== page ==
What do Stuttgart and Delft have in common? Underground train stations, of course, but let’s not talk about these questionable ideas. Let’s talk about the daily traffic jams. The metropolitan area of Stuttgart houses 5.3 million people, many of whom commute over long distances every day between home and work. In Delft – or, even better, the Randstad – this applies to some 8 million people.
Their reasons are diverse. First of all, housing costs are ever-increasing, forcing people to live far outside the city centers where they work. Secondly, public transport has been too unreliable and too expensive to be widely accepted. In the Netherlands, there’s an alternative: a well-developed bicycle infrastructure due to the flat landscape. Something we can only dream of in hilly Stuttgart.
But Baden-Württemberg as the first German state governed by a green party has taken on the challenge. The situation in the city of Stuttgart is difficult as the level of pollution is high. The sources of fine dust include exhausts from diesel cars but also from trucks serving the construction sites of the underground train station. The city has taken countermeasures by setting up fences covered with moss and special stationary vacuum cleaners to capture the particles. Their effectiveness is questionable, though.
Better to attack the root cause of pollution. Traffic through the city center has been discouraged and public transport has been made more attractive by reducing the fares. Many employers, including my institute, encourage public transport by financially supporting the so-called job ticket.
Like in many large cities, there’s also a shift to both personal and shared electromobility, including electric cars, e-bikes, motor scooters and e-scooters. The shared vehicles are scattered throughout the city center and even the suburbs. I myself have been driving a BMW I3 for three years. I feel good about that car, since I’m not polluting my city with any exhaust, just with a little brake wear debris owing to its battery recuperation. I do feel quite bad about still being part of that crazy traffic. Also, the logistics of recharging the car battery happened to be challenging.
This is one of the bottlenecks of electromobility. It should work like those lawnmowers that automatically return to their charging stations. Even better, those autonomous electric vehicles should be able to move to their point of use. Then, shared electromobility would really take off and would work smoothly with public transport, banning more and more cars from the inner city.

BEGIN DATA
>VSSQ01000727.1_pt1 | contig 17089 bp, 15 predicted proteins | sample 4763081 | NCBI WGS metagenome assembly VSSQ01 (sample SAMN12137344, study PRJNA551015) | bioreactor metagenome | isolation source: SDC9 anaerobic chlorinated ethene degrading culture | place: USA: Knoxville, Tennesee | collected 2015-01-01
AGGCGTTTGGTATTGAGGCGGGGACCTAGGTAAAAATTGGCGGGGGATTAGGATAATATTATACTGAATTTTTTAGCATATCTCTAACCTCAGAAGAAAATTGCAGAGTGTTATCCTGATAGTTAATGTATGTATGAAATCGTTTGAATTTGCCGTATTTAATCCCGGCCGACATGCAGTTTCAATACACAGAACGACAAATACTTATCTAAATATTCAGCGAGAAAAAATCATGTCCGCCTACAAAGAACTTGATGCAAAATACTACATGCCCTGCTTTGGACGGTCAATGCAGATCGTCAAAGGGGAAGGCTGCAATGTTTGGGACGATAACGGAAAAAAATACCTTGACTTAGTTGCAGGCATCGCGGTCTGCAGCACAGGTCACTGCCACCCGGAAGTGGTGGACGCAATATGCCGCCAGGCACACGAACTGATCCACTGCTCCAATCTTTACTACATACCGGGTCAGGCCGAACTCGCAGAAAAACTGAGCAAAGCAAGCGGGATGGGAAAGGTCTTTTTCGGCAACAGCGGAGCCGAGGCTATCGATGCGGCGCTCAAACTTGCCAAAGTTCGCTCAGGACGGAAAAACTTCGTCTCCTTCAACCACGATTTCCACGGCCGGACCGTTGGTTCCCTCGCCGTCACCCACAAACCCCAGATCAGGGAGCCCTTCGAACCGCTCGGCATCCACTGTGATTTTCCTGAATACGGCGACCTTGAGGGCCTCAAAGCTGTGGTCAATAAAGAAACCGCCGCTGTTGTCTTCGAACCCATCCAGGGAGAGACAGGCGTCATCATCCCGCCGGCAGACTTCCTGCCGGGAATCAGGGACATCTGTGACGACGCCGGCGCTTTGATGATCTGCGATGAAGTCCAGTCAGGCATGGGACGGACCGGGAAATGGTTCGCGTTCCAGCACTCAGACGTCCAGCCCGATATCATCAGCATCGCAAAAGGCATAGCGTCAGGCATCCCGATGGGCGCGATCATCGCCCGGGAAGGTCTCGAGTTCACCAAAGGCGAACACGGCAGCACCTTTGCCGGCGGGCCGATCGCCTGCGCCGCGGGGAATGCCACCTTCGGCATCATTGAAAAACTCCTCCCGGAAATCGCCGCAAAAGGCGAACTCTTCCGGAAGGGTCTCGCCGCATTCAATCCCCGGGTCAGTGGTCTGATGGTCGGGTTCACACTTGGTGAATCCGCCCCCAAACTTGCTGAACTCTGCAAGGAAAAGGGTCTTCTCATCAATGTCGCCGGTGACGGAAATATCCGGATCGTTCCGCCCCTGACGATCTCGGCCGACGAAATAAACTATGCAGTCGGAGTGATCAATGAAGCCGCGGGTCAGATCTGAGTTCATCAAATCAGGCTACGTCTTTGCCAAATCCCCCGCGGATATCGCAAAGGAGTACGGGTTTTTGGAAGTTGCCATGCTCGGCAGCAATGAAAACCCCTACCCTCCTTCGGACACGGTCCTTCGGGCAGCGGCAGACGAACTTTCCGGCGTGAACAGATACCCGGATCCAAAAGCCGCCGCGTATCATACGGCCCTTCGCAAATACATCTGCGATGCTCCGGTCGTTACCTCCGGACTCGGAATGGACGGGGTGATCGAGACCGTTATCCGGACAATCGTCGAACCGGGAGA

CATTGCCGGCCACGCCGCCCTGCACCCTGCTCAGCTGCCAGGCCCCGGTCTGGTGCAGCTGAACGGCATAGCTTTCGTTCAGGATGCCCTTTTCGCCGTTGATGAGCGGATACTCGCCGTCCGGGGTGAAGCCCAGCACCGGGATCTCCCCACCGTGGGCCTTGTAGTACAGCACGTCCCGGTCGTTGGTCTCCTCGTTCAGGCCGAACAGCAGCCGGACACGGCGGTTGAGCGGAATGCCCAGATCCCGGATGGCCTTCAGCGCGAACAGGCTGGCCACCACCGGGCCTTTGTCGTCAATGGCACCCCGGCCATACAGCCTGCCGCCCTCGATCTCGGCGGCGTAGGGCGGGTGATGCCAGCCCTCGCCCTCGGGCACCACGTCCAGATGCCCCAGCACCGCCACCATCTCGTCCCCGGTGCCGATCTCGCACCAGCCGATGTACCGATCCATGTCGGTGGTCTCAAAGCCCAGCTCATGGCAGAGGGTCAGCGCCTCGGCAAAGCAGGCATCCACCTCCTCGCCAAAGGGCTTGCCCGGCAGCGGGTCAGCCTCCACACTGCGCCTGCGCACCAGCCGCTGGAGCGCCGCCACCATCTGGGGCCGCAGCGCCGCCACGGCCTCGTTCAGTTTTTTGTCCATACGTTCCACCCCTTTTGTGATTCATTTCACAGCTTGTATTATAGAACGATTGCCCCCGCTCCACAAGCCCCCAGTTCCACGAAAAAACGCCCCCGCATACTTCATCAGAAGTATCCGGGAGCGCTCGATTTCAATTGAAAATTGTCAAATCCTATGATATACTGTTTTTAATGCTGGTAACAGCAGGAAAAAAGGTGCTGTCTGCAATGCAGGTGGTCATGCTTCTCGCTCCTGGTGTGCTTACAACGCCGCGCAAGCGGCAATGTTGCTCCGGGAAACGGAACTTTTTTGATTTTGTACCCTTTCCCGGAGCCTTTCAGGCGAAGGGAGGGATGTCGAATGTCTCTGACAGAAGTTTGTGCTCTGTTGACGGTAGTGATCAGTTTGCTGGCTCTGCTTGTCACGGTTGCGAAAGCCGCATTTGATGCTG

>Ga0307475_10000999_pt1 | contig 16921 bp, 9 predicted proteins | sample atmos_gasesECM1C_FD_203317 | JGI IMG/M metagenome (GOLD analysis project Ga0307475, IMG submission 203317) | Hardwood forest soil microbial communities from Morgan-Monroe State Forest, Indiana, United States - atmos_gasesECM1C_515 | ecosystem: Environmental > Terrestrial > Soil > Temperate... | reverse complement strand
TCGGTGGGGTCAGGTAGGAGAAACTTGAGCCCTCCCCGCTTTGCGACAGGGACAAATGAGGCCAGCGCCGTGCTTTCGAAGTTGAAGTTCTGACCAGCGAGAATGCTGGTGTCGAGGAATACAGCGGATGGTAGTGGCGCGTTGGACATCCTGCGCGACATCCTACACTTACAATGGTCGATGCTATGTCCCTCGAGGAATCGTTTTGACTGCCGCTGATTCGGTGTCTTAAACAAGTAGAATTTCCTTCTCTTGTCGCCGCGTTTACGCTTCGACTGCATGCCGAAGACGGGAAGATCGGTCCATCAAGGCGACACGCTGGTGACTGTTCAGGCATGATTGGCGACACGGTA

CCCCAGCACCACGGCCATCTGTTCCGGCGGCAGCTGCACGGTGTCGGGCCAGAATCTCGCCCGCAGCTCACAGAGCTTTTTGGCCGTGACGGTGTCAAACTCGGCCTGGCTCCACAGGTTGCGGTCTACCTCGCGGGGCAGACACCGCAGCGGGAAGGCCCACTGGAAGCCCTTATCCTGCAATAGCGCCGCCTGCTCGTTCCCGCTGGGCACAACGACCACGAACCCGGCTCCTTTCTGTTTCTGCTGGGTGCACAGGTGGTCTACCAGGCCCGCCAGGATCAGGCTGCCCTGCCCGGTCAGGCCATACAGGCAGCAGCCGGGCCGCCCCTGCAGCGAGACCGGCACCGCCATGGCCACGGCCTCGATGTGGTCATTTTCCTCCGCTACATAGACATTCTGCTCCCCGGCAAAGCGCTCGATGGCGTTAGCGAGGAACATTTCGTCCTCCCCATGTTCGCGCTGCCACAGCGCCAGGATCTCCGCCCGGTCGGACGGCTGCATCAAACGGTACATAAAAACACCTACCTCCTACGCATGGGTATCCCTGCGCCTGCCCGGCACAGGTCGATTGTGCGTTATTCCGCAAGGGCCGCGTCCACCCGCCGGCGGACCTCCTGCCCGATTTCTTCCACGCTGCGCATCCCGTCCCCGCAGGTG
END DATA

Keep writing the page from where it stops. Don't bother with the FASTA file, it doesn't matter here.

A quite interesting side effect of being docked to a charging station is that the resulting network of connected batteries making up for an enormous electric storage infrastructure could seamlessly be used to store energy from photovoltaic generators in urban areas. This will certainly take some time to materialize.
Meanwhile, I’m going to hand in my leased I3. As of 1 November, I’ll be using public transport for my commute to work. And I will switch back to a conventional car or maybe a plug-in hybrid, which I will only use infrequently for moving heavy shopping goods and for long-distance travel.
In the long run, I’m counting on new ideas in public transport. In Stuttgart, the train and tram lines are radially pointing to the city center, so you always need to cross that for transfer between suburbs. The city now considers cable cars to better link the outskirts since they can use the existing infrastructure. As a side effect, this should positively add to the image of Stuttgart, which right now is mostly known in the media for its buried train station and high level of pollution.
The ruling green party is working hard to change this image. There are plans to entirely free the university grounds from cars, turning it into a green campus. I’m hoping for electric buses that cross the campus and e-scooters that I could hire through an app to take me from the exit of the train station to my institute. I surely hope for something like this to happen before I retire.